Medical malpractice insurers are lobbying the Senate not to lump them in with health insurance companies as Congress moves to bring the industry under federal antitrust regulation.
The malpractice insurers are opposed to a proposal by Sen. Patrick Leahy (D-Vt.) and Senate Majority Leader Harry Reid (D-Nev.) that they say would restrict companies’ ability to gather and share data.
The House Judiciary Committee on Wednesday advanced a bill that strips health insurers of the immunity from federal antitrust prosecution they have enjoyed since 1945, but which provides protections for data sharing. But in the Senate, Democratic leaders held a news conference Wednesday, in which they supported a similar amendment, but one that lacks the data sharing protections.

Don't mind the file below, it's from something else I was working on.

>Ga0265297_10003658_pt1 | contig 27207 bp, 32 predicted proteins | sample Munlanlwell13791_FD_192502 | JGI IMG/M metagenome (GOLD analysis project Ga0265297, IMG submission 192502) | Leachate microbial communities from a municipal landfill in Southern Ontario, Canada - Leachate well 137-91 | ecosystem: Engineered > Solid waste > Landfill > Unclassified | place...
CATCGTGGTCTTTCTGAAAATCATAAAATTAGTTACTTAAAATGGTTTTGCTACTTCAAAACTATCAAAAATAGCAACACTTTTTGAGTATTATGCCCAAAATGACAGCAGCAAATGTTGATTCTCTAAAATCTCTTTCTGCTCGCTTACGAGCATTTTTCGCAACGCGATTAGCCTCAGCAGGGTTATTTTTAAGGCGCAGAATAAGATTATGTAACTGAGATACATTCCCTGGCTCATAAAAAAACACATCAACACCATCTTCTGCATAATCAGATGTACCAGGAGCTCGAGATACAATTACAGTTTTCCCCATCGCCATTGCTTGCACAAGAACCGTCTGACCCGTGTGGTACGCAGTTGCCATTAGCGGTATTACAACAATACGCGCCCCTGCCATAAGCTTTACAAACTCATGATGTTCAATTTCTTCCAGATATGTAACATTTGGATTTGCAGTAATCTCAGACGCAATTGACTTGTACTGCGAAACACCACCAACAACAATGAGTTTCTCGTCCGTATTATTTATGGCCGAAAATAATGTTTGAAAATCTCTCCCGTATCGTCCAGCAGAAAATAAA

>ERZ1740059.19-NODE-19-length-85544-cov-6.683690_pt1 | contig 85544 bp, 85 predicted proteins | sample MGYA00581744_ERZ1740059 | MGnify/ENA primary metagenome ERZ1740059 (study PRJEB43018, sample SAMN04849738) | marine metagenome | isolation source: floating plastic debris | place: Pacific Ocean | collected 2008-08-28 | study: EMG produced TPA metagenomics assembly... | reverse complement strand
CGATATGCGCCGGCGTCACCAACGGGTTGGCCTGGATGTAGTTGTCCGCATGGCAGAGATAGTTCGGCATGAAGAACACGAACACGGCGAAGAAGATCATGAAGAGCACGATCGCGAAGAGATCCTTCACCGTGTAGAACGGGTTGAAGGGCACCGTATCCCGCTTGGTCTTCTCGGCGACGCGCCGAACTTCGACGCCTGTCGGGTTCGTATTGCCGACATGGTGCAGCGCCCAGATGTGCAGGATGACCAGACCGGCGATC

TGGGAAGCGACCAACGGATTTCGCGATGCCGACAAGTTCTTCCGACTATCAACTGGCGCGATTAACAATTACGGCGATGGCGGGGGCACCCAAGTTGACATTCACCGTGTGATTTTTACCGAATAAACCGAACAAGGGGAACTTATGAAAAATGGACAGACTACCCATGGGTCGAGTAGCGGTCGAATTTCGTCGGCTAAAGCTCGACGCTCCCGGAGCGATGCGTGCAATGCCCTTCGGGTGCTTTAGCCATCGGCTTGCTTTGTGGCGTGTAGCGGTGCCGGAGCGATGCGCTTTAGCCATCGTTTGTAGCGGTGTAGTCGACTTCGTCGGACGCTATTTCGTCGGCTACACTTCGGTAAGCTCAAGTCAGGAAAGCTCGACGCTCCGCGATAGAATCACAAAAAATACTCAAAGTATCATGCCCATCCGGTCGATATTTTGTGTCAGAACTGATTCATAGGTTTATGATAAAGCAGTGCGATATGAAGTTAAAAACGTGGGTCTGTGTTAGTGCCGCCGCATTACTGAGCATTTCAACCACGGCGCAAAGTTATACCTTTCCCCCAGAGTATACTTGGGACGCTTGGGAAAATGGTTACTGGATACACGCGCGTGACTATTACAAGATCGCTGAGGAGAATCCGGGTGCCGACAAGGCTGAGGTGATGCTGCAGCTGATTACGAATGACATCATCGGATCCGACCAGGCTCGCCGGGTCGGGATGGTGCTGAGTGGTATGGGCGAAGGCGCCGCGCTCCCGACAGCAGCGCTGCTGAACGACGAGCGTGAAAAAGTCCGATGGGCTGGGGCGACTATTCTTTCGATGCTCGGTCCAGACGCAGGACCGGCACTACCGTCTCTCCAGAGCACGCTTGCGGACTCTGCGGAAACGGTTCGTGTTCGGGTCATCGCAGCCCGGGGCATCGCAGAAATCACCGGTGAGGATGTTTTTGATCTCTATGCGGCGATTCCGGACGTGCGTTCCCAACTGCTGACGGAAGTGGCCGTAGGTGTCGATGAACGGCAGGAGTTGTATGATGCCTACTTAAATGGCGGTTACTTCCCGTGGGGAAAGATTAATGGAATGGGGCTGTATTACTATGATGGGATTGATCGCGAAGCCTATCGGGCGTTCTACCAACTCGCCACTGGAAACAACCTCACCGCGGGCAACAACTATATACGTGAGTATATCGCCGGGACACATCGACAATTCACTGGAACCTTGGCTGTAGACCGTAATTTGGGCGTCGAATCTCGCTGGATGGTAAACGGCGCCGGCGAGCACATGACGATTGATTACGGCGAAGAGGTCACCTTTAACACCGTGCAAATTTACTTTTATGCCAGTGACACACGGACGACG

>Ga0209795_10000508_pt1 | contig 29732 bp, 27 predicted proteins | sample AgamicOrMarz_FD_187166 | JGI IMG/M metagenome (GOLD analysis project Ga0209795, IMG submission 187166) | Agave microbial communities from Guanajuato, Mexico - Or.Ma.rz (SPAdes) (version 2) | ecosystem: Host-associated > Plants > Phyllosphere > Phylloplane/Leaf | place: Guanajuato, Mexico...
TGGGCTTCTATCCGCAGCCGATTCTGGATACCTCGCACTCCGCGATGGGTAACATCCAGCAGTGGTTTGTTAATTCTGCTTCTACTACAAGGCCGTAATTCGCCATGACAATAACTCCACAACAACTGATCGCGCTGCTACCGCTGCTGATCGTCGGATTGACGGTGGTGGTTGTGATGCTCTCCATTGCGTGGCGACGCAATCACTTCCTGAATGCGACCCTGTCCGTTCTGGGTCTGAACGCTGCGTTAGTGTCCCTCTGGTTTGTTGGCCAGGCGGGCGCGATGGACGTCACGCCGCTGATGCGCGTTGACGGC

Lobbyists for medical malpractice insurers say they are focused on defeating or reshaping the proposed Senate amendment. “We’re pushing that they just take out medical liability insurance completely,” Michael Stinson, director of government relations at the trade group Physician Insurers Association of America, said in an interview with Main Justice.
The industry group collects and analyzes data from its member companies about average defense costs, types of claims, and patient safety information. It then sends back aggregated data to its members in the form of national averages.
Such information sharing, Stinson says, might be in jeopardy if the Senate amendment goes through. “We have no guarantee that regulators won’t decide that patient safety information is used to to set rates, and [therefore] fall under a broad definition of price fixing,” he said.
Meanwhile, some experts have suggested the consumer benefits of subjecting health insurers to federal antitrust laws might be overblown.